Kristian Thomas: Setting the bar higher

The gymnast who ended Britain's 100-year wait for a men's Olympic team medal explains that he and his fellow competitors aim to build on the nation's appreciation of their skills when they compete in Glasgow next weekend

Kristian Thomas knows a thing or two about pressure. This, after all, is the man who stood on the edge of the mat at the O2 on 31 July knowing that home hopes of ending a 100-year wait for an Olympic men's team medal hung on his huge shoulders.

The ice-cool floor routine he delivered to edge Britain into the medal positions is a moment he will never forget, though anybody wondering if his nerves really are made of steel should hear how he felt a few days later when the Duchess of Cambridge dropped in to see Louis Smith's bid for pommel horse gold and Thomas found himself sat beside her, charged with explaining the finer points of his sport.

"It's not every day you have to speak to the future queen," he says in his Black Country brogue. "I was thinking, 'What am I going to talk to her about?' and then I started getting sweaty palms. I texted my mum and she said, 'Make sure you stand up, be polite', the usual mum stuff. I knew when I was talking to her that I was on TV because my phone was going off constantly, vibrating in my pocket."

If Thomas, endearingly, does not take himself too seriously in conversation, the opposite applies to British gymnastics after an Olympics that produced four medals, double the target set by the funding body, UK Sport. After the men's team had set the ball rolling, Smith and Max Whitlock earned silver and bronze respectively on the pommel horse and Beth Tweddle won a richly deserved bronze on the uneven bars. Those cherished memories will be happily relived when the British team reunite for an end-of-year dinner in Glasgow next weekend, following this country's first major gymnastics meet since London 2012 – Saturday's World Cup event at the Emirates Arena, venue for the 2014 Commonwealth Games.

That it was sold out weeks ago is little surprise, Thomas having seen for himself the impact of the Olympics on the sport's popularity. "I've had people who never in a million years would watch gymnastics come up and say to me, 'We couldn't take our eyes off the gymnastics', and that's really nice to hear. Gymnastics, especially on the male side, is not a well-publicised sport, it is not up there with the athletics and swimming, so hopefully now we have changed people's perceptions."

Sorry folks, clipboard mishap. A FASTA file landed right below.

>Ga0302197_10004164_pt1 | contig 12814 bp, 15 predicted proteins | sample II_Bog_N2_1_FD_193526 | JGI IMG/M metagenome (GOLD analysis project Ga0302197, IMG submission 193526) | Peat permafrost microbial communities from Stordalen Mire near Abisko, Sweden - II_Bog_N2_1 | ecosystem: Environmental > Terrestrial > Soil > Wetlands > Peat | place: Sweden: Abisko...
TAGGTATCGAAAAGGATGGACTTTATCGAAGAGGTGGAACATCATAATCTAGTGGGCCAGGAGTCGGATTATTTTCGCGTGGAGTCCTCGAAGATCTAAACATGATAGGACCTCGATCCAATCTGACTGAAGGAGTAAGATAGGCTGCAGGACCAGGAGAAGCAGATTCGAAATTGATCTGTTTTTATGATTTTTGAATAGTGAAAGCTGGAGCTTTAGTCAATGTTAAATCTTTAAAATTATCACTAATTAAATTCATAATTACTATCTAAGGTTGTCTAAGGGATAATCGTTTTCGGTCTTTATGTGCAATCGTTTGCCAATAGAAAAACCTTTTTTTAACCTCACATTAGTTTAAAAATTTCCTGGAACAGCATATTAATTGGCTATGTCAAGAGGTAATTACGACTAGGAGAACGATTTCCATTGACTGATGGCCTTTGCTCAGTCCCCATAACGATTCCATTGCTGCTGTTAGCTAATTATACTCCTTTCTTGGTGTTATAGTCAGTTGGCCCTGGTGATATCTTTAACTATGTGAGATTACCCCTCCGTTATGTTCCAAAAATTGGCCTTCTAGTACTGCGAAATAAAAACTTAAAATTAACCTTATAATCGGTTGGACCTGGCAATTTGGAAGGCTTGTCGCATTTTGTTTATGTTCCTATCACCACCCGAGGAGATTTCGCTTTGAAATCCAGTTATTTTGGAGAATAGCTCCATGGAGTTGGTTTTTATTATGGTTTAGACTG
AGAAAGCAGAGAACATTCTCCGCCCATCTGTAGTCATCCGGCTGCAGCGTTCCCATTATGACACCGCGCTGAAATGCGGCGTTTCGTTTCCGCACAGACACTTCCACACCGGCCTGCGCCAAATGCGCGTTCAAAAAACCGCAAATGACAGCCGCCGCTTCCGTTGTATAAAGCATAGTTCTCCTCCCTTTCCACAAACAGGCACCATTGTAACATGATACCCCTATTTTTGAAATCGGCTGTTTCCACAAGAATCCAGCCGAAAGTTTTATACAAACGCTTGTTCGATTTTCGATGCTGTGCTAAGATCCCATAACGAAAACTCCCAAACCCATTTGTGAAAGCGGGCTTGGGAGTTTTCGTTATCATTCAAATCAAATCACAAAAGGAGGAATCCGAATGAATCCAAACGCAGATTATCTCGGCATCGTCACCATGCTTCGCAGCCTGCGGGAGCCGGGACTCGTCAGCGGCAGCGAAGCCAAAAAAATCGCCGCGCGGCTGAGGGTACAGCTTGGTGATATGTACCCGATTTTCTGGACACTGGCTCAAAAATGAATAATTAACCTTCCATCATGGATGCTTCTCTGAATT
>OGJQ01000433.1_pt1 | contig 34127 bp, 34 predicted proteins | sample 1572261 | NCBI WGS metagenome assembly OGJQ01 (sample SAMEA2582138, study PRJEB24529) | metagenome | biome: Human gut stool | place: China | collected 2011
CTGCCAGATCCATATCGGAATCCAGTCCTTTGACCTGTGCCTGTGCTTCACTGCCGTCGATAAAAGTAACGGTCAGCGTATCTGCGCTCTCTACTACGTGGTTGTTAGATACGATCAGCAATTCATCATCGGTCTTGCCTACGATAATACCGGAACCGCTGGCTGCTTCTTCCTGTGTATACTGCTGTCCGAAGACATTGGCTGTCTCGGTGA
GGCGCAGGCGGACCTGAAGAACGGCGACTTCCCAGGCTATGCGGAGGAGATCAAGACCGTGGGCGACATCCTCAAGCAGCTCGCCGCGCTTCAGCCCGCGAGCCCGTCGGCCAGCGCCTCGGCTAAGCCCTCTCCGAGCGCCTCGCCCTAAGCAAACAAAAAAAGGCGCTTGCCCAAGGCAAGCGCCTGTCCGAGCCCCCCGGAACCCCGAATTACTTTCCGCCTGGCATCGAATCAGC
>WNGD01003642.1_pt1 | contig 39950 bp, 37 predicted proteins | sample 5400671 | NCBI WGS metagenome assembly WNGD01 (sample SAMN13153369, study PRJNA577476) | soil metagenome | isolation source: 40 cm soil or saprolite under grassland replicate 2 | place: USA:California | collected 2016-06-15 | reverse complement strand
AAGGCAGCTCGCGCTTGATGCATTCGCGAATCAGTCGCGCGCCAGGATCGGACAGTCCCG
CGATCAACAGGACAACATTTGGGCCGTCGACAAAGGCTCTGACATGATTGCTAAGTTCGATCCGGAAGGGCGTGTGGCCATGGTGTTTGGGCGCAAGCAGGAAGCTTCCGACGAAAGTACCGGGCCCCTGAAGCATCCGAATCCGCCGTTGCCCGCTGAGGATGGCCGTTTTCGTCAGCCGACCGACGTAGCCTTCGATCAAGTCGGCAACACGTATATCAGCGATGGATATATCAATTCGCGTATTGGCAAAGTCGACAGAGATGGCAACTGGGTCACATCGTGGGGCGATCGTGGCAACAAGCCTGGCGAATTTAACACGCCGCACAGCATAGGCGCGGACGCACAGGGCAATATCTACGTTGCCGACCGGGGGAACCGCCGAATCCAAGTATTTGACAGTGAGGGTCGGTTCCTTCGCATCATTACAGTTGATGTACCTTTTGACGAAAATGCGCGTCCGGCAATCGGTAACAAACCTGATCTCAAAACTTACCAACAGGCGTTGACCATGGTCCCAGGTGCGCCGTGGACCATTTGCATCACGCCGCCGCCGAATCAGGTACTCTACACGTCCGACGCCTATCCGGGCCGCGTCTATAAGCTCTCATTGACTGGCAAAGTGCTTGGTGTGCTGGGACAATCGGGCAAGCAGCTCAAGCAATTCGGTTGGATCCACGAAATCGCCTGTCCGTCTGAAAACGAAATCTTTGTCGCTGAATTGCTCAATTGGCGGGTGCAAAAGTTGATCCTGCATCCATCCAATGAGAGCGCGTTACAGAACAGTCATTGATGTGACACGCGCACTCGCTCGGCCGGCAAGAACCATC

Rightly so, for, as noise and nerves go, the men's team final at an electric O2 was right up there. Thomas had already got the crowd roaring with the day's highest individual score in the vault (16.550) before, in the final rotation, he emulated team-mates Whitlock and Dan Purvis's 15-plus displays on the floor to secure the men's first podium finish since 1912, when rope-climbing was a discipline. "Normally you are in your own little zone when you're doing your routines, you can't hear the crowd, but with each tumble I could hear them getting louder and louder. They gave me the extra little push I needed."

For a short while his 15.200 seemed enough for silver, but a successful Japanese appeal against their star gymnast Kohei Uchimura's score after a fumbled-looking pommel horse dismount meant eventual bronze. "Some days it would have been given, some days it wouldn't," Thomas reflects magnanimously.

The question now is whether British gymnastics can build on its Olympic feats without its two biggest names. Smith has swapped the pommel horse for reality TV and his impressive turn on Strictly Come Dancing – no surprise to Thomas, who describes him as "a performer through and through". The retired Tweddle, meanwhile, is rumoured to be preparing for a turn on ITV's Dancing on Ice.

Yet Thomas is optimistic. "The future for the men's side looks really positive," he says, pointing to Britain's three successive European junior gold medals, and citing the 16-year-old Rebecca Tunney "coming through the ranks" on the women's side.

That said, he acknowledges that finding the old flame of desire after the thrill of London has not come easy. Post-Olympics, there have been public appearances – on the pitch at Molineux, home of his beloved Wolves, and turning on the Christmas lights in his home town of Wednesfield – and new opportunities, including some motivational speaking. Motivating himself for the slog of 25-30 hours a week of training was a challenge. "It's just very hard because you've had such a high in the summer and it's almost like, what do I do, how do I try and repeat that sort of thing?" he says, fresh from a session at the national training centre in Lilleshall.

Preparing your body for gymnastic competition is no mean feat – the G-force of a gymnast's landing can be as high as 15G, compared with the 9G a fighter pilot endures in flight – and conversations in the Olympic village underlined for Thomas his sport's "unique" demands.

"We don't use the weights gym, all our muscle bulk is just from lifting our own body weight. A lot of people from other sports were really surprised by that. It took a good five to six weeks just to be able to do some of my skills again without the aches and the pains, that was tough.

"I think I've found the balance now and I am starting to enjoy the routines," adds Thomas, whose "mid-term goal" is the Commonweath Games. He will be 27 when Rio comes around, yet right now the 2016 Olympics hold only a "very small place" in his thoughts, and understandably so as the afterglow of London – historic medals, Kate Middleton et al – lingers on.

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